Administrative Action Of Public Authority Cannot Be Invalidated Merely For Not Recording Reasons When It Had No Duty To Do So: Supreme Court

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Administrative Action Of Public Authority Cannot Be Invalidated Merely For Not Recording Reasons When It Had No Duty To Do So

Case: National Highway Authority of India vs Madhukar Kumar

Coram: Justices KM Joseph and S. Ravindra Bhat

Case no.: CA 11141 OF 2018

Court Observation: “Undoubtedly, in India, every state action must be fair, failing which, it will fall foul of the mandate of Article 14. It is, at this juncture, we may also notice that the duty to give reasons, would arise even in the case of administrative action, where legal rights are at stake and the administrative action adversely affects legal rights. There may be something in the nature or the context, under which, the administrative action is taken, which may necessitate the authority being forthcoming with rational reasons. There are other decisions, which essentially belong more to the realm of executive policy-making, which ordinarily may not require the furnishing of reasons.”

Persons, who may have a right or an interest, would know, what are the reasons which impelled the Administrator to take a particular decision. Judicial review, in India, which encompasses the wide contours of public interest litigation as well, would receive immeasurable assistance, if the reasons for particular decisions, are articulated to the extent possible. The giving of reasons also has a disciplining effect on the Administrator. This is for the reason that the reasons would capture the thought process, which culminated in the decision and it would help the Administrator steer clear of the vices of illegality, irrationality and also disproportionality. Reasons could help establish application of mind. Conversely, the absence of reasons may unerringly point to non-application of mind. The duty to act fairly, may require reasons to be recorded but the said duty, though there is a general duty on all state players to act fairly, may have its underpinnings, ultimately in legal rights.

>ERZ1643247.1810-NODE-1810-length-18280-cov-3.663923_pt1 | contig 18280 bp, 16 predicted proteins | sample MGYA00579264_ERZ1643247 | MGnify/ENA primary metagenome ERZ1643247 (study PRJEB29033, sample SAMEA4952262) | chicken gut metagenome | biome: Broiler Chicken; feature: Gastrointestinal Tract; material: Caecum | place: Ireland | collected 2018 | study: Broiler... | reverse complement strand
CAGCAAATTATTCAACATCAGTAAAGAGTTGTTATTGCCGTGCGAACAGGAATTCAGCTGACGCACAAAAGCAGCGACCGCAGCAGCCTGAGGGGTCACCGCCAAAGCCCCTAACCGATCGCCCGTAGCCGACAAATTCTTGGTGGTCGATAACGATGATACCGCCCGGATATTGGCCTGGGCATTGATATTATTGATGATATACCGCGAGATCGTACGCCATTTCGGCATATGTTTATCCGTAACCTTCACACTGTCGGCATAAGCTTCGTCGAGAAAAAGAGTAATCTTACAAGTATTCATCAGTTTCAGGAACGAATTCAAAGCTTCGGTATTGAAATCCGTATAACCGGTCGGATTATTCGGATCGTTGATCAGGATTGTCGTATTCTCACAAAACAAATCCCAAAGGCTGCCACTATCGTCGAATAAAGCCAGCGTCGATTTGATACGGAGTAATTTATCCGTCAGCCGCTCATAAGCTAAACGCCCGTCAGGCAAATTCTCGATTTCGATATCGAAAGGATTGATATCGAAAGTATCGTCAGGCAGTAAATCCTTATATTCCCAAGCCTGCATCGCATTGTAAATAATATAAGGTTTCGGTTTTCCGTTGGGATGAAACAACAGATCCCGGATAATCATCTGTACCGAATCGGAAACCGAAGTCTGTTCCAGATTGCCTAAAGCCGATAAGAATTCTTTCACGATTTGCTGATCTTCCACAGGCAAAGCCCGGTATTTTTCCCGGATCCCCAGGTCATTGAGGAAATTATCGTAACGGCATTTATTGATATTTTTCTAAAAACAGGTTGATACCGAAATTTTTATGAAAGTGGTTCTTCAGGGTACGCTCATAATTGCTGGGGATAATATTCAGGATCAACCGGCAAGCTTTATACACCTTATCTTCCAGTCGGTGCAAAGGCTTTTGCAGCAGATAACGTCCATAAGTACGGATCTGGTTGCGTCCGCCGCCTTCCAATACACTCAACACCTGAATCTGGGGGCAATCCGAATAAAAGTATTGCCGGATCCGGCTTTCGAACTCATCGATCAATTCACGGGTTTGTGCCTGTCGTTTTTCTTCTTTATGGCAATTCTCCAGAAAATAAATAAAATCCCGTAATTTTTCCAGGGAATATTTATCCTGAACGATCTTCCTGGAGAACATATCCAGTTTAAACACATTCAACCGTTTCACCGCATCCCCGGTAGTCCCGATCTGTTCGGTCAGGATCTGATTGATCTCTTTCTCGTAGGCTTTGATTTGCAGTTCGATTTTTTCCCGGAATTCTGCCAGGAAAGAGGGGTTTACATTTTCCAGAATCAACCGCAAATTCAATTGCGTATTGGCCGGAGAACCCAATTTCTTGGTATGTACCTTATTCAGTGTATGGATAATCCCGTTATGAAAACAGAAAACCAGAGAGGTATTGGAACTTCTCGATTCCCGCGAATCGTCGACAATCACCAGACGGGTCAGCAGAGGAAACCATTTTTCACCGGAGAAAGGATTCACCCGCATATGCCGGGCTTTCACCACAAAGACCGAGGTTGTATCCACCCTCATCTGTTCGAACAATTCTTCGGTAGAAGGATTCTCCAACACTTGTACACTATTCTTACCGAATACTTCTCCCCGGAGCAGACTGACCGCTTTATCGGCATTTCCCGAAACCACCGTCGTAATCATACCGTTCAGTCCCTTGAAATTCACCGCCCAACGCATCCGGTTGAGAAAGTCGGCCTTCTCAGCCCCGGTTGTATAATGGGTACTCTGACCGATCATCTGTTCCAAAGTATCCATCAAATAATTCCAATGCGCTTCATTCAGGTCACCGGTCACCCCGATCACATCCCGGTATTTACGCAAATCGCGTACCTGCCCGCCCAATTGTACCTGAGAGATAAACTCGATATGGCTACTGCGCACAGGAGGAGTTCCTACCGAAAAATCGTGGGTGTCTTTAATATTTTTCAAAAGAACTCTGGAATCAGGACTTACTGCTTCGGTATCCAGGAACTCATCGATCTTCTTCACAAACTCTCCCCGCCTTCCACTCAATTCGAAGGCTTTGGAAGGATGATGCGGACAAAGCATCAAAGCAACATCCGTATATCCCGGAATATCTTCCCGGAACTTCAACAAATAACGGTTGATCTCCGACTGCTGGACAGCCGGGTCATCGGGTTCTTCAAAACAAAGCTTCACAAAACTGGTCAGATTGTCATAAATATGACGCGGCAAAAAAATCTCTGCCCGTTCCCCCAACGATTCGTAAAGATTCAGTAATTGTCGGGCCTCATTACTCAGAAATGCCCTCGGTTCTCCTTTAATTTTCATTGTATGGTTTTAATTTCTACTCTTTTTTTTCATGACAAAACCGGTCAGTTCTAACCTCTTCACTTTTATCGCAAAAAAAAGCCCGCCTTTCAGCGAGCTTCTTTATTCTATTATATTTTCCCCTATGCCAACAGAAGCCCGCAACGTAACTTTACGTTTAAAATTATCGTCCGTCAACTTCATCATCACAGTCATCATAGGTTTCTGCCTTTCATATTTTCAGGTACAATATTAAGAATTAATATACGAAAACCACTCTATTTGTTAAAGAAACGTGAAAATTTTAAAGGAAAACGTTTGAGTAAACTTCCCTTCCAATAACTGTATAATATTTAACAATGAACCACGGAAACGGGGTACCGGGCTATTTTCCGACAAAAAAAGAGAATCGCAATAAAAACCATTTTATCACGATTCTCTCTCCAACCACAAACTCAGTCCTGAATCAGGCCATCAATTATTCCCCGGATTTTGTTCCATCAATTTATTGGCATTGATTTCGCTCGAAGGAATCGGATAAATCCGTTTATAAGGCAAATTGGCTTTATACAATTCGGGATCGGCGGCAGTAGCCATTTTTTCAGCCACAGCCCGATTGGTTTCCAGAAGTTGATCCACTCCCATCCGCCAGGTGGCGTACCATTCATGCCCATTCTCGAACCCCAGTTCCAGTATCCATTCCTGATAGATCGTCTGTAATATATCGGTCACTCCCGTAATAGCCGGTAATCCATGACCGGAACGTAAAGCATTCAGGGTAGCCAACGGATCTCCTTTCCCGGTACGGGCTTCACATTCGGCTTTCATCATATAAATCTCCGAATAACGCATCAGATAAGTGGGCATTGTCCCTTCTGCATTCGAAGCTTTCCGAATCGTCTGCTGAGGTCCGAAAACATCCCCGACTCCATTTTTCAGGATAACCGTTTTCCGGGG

It is one thing to say that there should be reasons, which persuaded the Administrator to take a particular decision and a different thing to find that the reasons must be incorporated in a decision. The question, relating to duty to communicate such a decision, would arise to be considered in different situations, having regard to the impact, which it, in law, produces. In fact, the second proviso to Rule 17 of the Rules, provides not only for there being reasons, but the reasons for refusal to permit barricades, must be communicated. If the law provides for a duty to record reasons in writing, undoubtedly, it must be followed and it would amount to the violation of the Statute, if it were not followed. Even if, there is no duty to record reasons or support an order with reasons, there cannot be any doubt that, for every decision, there would be and there must be, a reason.

The Constitution does not contemplate any Public Authority, exercising power with caprice or without any rationale. But here again, in the absence of the duty to record reasons, the court is not to be clothed with power to strike down administrative action for the mere reason that no reasons are to be found recorded. In certain situations, the reason for a particular decision, may be gleaned from the pleadings of the Authority, when the matter is tested in a court. From the materials, including the file noting’s, which are made available, the court may conclude that there were reasons and the action was not illegal or arbitrary. From admitted facts, the court may conclude that there was sufficient justification, and the mere absence of reasons, would not be sufficient to invalidate the action of the Public Authority. Thus, reasons may, in certain situations, have to be recorded in the order. In other contexts, it would suffice that the reasons are to be found in the files. The court may, when there is no duty to record reasons, support an administrative decision, with reference to the pleadings aided by materials.

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